Jan 28, 2022 - World

Australian PM pledges $700M for climate change-threatened Great Barrier reef

 A green sea turtle is flourishing among the corals at lady Elliot island
A green sea turtle is flourishing among the corals at Lady Elliot island in Australia's Great Barrier Reef. Photo: Jonas Gratzer/LightRocket via Getty Images

Australian Prime Minister Scott Morrison announced Friday a AU$1 billion ($703 million) investment plan for the Great Barrier Reef.

Why it matters: The nine-year plan for projects including water quality improvement, reef conservation and supporting some 64,000 tourism jobs comes months ahead of this year's federal election. It has been criticized by scientists and environmental groups for failing to tackle climate change.

  • The world's largest coral reef ecosystem has lost more than half of its coral populations in the past three decades due to ocean warming and it has experienced massive coral bleaching events in recent years.

By the numbers: Morrison said in a statement that the pledge would extend his government's investment under the Reef 2050 Plan to more than $3 billion.

The big picture: Australia has seen a surge in COVID-19 cases since the Omicron variant arrived in the country. Morrison has faced criticism of his recent handling of the pandemic and angered some aged care sector officials for suggesting Australians "push through" the Omicron outbreak.

  • The country recorded its deadliest day of the pandemic so far on Friday, with 98 people confirmed to have died from the coronavirus.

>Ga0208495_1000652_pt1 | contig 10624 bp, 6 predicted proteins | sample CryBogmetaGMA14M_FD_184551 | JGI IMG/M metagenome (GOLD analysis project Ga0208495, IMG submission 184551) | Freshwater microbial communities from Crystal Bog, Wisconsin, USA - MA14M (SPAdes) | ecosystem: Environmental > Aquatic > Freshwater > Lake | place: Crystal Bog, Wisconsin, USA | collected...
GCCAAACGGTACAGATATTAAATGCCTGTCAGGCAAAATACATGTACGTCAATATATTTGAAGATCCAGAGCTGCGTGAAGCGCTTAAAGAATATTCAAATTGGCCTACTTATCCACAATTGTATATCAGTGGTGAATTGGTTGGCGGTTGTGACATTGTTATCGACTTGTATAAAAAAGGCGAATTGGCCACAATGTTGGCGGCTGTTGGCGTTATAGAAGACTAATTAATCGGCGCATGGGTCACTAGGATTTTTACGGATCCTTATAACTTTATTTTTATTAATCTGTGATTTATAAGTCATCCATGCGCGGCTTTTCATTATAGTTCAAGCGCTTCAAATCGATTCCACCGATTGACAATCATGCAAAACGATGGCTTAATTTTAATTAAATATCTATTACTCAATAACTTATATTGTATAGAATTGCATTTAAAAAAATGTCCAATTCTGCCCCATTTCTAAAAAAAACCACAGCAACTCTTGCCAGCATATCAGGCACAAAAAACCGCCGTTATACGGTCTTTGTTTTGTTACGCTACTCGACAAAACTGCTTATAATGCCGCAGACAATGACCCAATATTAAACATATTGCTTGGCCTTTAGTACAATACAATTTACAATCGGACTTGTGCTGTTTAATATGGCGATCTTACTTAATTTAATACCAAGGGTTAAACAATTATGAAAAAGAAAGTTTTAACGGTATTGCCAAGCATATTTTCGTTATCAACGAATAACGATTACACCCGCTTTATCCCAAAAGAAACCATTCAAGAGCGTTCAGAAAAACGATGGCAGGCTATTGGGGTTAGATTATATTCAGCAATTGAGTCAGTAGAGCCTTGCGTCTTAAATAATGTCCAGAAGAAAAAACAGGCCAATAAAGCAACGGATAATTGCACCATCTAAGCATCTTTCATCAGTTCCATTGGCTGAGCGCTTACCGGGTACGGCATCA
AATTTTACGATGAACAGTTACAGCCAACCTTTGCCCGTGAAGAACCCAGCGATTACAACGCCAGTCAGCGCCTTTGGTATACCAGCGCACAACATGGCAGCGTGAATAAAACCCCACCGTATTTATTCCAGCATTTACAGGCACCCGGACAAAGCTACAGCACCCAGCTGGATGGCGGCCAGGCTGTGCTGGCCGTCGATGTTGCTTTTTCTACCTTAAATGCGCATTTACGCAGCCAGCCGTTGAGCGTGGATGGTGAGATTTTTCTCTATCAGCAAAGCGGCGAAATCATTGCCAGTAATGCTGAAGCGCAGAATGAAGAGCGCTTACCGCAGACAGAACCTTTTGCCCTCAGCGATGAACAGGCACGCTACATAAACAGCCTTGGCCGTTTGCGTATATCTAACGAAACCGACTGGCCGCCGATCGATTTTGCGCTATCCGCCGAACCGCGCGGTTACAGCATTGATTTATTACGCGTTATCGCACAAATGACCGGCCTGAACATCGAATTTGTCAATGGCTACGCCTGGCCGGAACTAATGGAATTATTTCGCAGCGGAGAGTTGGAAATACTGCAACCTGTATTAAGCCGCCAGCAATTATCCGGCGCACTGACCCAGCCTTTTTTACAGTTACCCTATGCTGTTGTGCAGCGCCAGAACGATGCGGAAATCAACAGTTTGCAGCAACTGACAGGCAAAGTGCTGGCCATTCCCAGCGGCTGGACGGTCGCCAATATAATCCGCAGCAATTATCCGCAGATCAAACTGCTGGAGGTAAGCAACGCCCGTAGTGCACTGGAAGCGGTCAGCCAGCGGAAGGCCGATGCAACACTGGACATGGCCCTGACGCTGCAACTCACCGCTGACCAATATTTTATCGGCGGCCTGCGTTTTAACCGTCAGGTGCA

• The northeast state of Queensland, where the reef is located, is set to be a key battleground in the election, which must be held no later than May 21.
  • Morrison said in his statement, "We are backing the health of the reef and the economic future of tourism operators, hospitality providers and Queensland communities that are at the heart of the reef economy."

What they're saying: The independent nonprofit Australian Climate Council issued a statement Friday comparing the government's reef plan to putting a "Band-aid on a broken leg."

  • "Unless you are cutting emissions deeply this decade the situation on the Reef will only get worse," said climate scientist and Professor of Biology at Macquarie University, Professor Lesley Hughes in the statement.
"Any additional funding for the environment in Australia is welcome, as it is severely under-resourced. However, handing out cash for the Great Barrier Reef with one hand, while funding the very industry — fossil fuels — that's driving devastating climate impacts like marine heatwaves and coral bleaching, means they are adding to the very problem they are claiming they want to fix."
— Professor Lesley Hughes
  • Greenpeace Australia's Martin Zavan accused the government in a statement of "ignoring the number one driver" of the Great Barrier Reef's decline: "climate change caused by burning fossil fuels."
  • "A marine heatwave is causing coral bleaching in parts of the Reef right now," Zavan said. "If a mass bleaching event is declared it would be the fourth in six years when these events previously happened once in a generation."

The other side: Environment Minister Sussan Ley — who last year successfully campaigned for the reef not to be included on UNESCO's World Heritage Committee "in danger" list despite recommendations — on Friday pushed back on such concerns.

  • "You can see the reef from outer space, but not from an office in Paris," Ley said, per the Australian Broadcasting Corporation.
  • "Our farmers, tourism operators and fishers are our reef champions and we are supporting them through practical water and land-based strategies that will contribute significantly to the health of the reef," she added.

What's next: The Australian government is due to update the United Nations within days on its plans to protect the reef, the BBC notes.

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